Iran’s Nuclear Program. The suggestion that Iran’s nuclear program constitutes a menace is true. It needs to be grappled with carefully, and studied with detachment. I have a lot of confidence in the ability of American intelligence analysts to do that – if they are freed from the hysteria and persecution of Dick Cheney and his cabal. Yesterday, Iran’s Interior Minister Mostafa Pourmohammadi claimed that his country has produced 100 kg of low enriched uranium (LEU) and has 3,000 centrifuges operational. If Pourmohammadi’s past conduct is any guide, these claims are consciously inflated, but not baseless. More likely Iran is on target to achieve what he had claimed sometime before the end of the summer, but isn’t there yet. What does this mean? In practical terms, you would need 800 kg of LEU for a single bomb. This would put Iran on track to have that bomb sometime in 2008, which is well ahead of prior U.S. intelligence estimates. Given the hyperbole surrounding this issue, however, a good measure of caution is appropriate. While it would be extremely foolish to dismiss the threat potential or its proximity, there is no basis to point to a meaningful threat in the current year – or even before the end of Bush’s term of office. Sober analysis will suggest this is something that requires an aggressive diplomatic approach, coordination with allies and earnest dialogue with Russia. All things that the Bush Administration has done so masterfully in the past.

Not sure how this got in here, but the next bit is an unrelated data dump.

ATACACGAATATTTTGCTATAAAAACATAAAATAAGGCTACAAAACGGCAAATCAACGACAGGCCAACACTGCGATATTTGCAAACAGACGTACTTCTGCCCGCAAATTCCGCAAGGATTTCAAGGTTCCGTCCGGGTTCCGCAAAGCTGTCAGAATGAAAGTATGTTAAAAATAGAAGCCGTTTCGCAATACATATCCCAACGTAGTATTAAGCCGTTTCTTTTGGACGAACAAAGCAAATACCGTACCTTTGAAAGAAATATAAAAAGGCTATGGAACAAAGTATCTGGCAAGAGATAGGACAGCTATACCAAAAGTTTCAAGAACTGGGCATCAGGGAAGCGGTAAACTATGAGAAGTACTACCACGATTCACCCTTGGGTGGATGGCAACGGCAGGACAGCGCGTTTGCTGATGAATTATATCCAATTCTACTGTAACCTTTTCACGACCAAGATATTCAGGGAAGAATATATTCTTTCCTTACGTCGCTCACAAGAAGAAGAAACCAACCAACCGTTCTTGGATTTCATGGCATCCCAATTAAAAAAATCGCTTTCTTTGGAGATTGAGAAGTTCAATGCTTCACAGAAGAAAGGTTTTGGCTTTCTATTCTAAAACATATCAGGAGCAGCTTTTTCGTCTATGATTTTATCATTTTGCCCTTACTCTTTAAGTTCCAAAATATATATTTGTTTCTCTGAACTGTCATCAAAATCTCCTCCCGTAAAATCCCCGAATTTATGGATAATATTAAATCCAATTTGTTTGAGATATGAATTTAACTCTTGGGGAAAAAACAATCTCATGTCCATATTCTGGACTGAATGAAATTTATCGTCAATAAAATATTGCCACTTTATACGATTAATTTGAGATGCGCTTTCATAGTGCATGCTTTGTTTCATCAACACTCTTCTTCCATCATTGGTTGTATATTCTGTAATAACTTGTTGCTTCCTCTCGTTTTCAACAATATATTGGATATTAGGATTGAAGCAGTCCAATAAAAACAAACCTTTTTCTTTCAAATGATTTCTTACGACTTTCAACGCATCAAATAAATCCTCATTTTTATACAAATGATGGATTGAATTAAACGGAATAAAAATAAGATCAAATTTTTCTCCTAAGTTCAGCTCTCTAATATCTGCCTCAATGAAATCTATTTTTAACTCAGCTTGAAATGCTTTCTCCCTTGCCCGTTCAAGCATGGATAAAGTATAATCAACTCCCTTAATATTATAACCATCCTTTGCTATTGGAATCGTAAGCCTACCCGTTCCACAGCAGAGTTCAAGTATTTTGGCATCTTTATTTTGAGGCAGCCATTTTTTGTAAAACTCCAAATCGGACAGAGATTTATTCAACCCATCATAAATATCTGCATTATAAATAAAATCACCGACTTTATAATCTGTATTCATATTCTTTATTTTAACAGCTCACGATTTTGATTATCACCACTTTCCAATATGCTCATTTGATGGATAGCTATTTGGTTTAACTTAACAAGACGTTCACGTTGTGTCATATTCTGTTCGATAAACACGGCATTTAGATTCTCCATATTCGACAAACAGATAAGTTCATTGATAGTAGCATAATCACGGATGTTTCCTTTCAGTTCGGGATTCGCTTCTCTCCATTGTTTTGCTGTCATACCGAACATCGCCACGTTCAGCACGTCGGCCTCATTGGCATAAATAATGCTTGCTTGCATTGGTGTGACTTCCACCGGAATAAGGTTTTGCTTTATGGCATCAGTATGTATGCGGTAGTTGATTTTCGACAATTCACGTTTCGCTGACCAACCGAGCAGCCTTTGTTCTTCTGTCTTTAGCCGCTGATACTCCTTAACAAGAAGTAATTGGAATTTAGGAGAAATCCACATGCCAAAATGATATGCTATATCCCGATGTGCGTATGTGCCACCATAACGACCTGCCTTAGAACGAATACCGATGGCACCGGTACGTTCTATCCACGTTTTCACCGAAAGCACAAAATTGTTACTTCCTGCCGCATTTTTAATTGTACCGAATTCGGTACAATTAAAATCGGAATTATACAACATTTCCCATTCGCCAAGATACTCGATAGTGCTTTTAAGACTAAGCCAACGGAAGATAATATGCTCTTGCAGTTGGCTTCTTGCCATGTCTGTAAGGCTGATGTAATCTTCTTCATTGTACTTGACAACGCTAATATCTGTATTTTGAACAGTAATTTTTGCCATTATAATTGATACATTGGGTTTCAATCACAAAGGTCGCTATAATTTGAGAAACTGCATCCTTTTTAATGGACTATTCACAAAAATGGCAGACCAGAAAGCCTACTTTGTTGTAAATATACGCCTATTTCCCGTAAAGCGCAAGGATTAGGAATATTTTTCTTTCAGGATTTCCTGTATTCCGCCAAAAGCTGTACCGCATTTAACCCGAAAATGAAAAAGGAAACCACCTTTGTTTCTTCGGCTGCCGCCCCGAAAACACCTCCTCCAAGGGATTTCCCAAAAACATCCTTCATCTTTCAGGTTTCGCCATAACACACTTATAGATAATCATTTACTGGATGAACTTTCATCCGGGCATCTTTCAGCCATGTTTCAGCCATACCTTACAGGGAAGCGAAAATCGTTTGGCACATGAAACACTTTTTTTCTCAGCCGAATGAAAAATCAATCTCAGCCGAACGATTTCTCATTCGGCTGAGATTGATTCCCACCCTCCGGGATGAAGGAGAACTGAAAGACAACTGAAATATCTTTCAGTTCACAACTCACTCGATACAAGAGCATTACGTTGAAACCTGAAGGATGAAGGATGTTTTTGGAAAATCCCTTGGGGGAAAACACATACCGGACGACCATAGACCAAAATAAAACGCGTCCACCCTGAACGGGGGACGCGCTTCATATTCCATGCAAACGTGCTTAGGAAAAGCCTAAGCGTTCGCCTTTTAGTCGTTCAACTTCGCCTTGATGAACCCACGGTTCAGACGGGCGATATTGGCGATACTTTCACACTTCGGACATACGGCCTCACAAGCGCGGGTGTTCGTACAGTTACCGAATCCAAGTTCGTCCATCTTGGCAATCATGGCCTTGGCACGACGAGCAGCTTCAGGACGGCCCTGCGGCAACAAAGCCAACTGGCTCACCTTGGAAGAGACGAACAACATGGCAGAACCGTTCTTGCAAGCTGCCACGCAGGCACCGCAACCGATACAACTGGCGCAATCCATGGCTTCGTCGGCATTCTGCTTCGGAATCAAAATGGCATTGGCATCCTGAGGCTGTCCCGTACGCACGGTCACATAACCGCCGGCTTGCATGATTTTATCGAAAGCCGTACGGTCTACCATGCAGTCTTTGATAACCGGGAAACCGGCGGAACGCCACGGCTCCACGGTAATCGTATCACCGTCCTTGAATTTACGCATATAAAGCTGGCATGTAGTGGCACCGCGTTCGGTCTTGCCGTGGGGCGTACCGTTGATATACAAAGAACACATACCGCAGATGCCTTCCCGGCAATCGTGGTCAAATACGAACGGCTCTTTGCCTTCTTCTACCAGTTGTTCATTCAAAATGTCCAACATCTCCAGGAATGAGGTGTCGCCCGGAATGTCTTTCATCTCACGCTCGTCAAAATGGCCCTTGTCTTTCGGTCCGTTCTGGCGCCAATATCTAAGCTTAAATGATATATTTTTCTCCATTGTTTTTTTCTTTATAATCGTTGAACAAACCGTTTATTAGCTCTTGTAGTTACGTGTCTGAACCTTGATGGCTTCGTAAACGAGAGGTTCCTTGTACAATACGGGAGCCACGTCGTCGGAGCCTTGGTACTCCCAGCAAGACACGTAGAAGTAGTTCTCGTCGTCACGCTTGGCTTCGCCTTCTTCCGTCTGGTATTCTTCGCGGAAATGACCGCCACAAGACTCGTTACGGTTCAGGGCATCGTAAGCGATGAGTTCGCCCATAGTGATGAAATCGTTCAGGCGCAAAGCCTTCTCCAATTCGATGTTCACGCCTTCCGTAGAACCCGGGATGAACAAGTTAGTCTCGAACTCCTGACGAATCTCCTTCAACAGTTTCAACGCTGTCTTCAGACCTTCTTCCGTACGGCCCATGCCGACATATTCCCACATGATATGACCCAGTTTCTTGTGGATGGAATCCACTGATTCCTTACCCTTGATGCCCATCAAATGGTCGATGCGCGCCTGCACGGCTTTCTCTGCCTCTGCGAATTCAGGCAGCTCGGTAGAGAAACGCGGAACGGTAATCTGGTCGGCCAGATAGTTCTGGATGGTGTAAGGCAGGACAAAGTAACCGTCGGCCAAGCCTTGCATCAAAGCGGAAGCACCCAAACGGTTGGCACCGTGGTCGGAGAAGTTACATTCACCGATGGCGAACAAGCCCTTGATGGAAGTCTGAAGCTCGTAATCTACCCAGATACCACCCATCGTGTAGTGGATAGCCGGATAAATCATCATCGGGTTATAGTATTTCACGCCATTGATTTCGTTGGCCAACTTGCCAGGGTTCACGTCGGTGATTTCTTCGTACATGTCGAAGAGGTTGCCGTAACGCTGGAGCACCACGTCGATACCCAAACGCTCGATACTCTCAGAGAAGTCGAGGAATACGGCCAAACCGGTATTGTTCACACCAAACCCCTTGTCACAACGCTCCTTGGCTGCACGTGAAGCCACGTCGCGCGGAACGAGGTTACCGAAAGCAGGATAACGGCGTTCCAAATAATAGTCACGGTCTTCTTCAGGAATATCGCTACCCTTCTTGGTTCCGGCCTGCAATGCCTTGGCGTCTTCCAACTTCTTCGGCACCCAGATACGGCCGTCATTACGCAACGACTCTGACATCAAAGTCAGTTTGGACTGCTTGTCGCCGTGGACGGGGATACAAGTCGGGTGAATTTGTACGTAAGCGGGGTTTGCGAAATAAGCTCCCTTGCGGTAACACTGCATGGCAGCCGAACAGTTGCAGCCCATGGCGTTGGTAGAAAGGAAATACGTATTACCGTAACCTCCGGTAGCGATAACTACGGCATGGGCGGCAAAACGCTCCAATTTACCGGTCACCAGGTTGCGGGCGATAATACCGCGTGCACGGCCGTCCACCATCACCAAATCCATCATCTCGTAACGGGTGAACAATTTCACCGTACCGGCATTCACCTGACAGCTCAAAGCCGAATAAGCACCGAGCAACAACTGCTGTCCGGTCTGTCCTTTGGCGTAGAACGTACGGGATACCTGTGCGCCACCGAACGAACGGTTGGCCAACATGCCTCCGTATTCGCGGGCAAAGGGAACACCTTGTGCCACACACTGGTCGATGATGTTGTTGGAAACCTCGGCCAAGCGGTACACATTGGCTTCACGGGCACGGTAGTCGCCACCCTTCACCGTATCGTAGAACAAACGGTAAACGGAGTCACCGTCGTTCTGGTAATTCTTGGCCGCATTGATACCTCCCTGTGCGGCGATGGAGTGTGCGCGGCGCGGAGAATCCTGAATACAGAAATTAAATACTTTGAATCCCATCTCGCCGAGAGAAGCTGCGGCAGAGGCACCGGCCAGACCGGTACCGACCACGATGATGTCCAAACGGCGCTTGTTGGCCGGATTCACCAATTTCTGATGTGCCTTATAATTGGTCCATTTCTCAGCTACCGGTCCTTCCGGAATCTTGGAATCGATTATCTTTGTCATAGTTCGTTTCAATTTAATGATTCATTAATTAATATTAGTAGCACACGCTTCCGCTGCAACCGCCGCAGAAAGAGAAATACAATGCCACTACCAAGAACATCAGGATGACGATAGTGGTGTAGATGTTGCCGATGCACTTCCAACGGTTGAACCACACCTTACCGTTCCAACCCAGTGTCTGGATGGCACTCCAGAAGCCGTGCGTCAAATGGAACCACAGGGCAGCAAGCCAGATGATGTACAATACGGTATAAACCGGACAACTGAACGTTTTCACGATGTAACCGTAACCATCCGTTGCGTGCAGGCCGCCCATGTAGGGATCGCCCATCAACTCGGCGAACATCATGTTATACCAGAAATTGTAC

The Regional Menace. The United States will portray Iran as a force for evil throughout the Middle East and beyond. The core will be claims that Iranian bombs and weapons are wounding and killing American soldiers in Iraq. This is a highly emotive and largely disingenuous argument (indeed, you could say that Russian bombs and weapons play a big role, for instance, and a large part of the explosives used were, as the New York Times documented, seized from stockpiles the U.S. left unguarded in the early months of the occupation). Iran will also be portrayed as the force behind Hizbollah in Lebanon and the Taliban in Afghanistan. There is certainly some basis for the first claim, but the second is a fraud. Analysts need to consider these accusations, of course, but in light of the clearly articulated objectives of the war-party, they need to be treated with skepticism. And, of course, inside of Iran and throughout the Middle East, Iran will portray the United States as the region’s greatest threat. Iran will point to U.S. military cooperation with Israel as the core of American intervention in the region, and it will point to the tens of thousands of civilian deaths that resulted from a U.S. invasion of Iraq on a now completely disproven pretext. Iran will use the fact of good relations between the U.S. and its Middle Eastern allies as a means of destabilizing those nations. And these tactics are all likely to be very effective. In fact, Iran is emerging as a regional hegemon, and it has been empowered in these aspirations by the grossly inept conduct of Dick Cheney and his helpers.